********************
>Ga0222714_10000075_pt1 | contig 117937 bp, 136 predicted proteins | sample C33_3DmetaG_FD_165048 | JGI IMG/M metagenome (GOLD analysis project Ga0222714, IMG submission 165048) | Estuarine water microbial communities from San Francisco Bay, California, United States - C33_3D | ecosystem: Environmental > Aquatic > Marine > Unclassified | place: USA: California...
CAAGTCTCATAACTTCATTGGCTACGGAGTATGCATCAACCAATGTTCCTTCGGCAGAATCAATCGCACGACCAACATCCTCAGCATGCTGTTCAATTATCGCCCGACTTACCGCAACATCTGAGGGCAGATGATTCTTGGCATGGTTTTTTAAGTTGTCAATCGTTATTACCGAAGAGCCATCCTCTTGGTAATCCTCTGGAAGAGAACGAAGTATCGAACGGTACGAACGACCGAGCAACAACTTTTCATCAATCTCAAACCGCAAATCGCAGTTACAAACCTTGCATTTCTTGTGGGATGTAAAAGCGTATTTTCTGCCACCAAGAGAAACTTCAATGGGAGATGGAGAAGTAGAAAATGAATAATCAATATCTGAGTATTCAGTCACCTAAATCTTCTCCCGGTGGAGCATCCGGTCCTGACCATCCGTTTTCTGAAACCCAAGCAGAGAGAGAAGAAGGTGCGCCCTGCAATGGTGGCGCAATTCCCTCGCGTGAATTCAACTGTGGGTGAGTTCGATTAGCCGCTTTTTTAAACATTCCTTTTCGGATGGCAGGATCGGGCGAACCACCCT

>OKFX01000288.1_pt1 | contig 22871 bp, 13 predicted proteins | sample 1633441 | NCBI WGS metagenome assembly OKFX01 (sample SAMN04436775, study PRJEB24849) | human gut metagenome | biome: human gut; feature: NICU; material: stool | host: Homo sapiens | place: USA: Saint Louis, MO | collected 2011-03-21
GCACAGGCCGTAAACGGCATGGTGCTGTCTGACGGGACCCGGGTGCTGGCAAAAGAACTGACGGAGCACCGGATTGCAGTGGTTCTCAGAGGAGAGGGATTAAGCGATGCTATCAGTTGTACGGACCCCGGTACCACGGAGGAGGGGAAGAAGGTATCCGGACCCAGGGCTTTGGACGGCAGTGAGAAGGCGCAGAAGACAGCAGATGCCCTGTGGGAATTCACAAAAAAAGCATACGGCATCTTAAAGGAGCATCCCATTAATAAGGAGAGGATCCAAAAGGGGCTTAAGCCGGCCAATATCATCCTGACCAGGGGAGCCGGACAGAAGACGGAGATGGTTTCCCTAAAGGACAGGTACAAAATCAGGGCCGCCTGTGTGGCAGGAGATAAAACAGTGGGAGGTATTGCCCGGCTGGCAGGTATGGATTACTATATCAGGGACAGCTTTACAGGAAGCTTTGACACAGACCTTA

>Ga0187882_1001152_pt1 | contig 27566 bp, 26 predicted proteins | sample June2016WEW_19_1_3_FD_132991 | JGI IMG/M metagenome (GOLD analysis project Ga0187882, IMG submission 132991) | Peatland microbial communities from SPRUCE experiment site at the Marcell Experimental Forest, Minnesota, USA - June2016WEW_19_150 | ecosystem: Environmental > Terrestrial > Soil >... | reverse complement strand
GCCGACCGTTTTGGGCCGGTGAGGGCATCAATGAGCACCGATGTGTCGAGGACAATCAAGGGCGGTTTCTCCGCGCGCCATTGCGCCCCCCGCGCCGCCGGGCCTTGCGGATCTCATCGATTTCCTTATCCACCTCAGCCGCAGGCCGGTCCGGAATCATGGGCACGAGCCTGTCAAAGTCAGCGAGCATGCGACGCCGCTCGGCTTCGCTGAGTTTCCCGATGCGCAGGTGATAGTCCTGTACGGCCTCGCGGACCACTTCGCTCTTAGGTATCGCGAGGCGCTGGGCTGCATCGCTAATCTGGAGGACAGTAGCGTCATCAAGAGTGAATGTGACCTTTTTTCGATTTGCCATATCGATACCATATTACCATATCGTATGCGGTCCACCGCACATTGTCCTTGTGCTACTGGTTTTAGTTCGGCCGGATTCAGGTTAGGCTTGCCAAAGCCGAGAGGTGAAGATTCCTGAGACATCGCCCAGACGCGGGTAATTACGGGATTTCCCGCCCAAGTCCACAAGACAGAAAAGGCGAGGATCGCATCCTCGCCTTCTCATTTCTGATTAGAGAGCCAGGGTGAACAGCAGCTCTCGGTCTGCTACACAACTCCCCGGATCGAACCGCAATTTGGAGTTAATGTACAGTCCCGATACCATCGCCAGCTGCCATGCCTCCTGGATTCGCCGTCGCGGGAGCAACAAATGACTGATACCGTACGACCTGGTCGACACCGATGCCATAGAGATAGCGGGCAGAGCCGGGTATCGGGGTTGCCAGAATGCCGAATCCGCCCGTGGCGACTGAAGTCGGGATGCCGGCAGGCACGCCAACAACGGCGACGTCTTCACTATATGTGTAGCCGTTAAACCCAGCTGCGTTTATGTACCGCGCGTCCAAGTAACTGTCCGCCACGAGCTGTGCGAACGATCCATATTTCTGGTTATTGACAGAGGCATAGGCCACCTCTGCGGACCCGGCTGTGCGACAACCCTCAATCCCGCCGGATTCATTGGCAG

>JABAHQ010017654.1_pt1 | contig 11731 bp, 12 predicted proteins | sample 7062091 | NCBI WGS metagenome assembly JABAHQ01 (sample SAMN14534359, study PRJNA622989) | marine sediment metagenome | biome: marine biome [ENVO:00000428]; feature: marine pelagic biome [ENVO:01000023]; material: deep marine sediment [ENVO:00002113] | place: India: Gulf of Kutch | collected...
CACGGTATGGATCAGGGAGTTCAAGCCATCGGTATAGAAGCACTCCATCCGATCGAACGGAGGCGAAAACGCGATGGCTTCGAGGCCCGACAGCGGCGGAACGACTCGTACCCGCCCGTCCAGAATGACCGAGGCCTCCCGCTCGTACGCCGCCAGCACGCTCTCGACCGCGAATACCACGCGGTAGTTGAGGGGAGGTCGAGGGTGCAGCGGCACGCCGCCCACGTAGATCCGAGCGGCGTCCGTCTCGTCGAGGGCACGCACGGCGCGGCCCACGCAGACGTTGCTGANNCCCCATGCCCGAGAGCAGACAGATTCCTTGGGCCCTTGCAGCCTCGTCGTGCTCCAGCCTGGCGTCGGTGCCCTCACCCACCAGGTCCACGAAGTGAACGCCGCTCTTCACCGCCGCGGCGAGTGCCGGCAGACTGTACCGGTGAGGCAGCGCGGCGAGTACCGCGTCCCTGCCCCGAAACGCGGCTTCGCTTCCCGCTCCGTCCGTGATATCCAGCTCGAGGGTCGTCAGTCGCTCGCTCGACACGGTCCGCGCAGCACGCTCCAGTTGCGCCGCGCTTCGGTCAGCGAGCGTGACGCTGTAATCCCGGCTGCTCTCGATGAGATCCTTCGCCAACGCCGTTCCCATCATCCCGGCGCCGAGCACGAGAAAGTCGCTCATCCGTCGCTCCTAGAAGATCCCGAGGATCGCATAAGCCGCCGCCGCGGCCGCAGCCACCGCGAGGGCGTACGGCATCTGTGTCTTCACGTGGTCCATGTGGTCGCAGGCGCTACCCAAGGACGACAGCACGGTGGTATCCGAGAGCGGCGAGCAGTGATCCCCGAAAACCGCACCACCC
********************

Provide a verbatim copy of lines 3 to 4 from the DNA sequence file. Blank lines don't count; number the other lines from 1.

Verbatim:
>OKFX01000288.1_pt1 | contig 22871 bp, 13 predicted proteins | sample 1633441 | NCBI WGS metagenome assembly OKFX01 (sample SAMN04436775, study PRJEB24849) | human gut metagenome | biome: human gut; feature: NICU; material: stool | host: Homo sapiens | place: USA: Saint Louis, MO | collected 2011-03-21
GCACAGGCCGTAAACGGCATGGTGCTGTCTGACGGGACCCGGGTGCTGGCAAAAGAACTGACGGAGCACCGGATTGCAGTGGTTCTCAGAGGAGAGGGATTAAGCGATGCTATCAGTTGTACGGACCCCGGTACCACGGAGGAGGGGAAGAAGGTATCCGGACCCAGGGCTTTGGACGGCAGTGAGAAGGCGCAGAAGACAGCAGATGCCCTGTGGGAATTCACAAAAAAAGCATACGGCATCTTAAAGGAGCATCCCATTAATAAGGAGAGGATCCAAAAGGGGCTTAAGCCGGCCAATATCATCCTGACCAGGGGAGCCGGACAGAAGACGGAGATGGTTTCCCTAAAGGACAGGTACAAAATCAGGGCCGCCTGTGTGGCAGGAGATAAAACAGTGGGAGGTATTGCCCGGCTGGCAGGTATGGATTACTATATCAGGGACAGCTTTACAGGAAGCTTTGACACAGACCTTA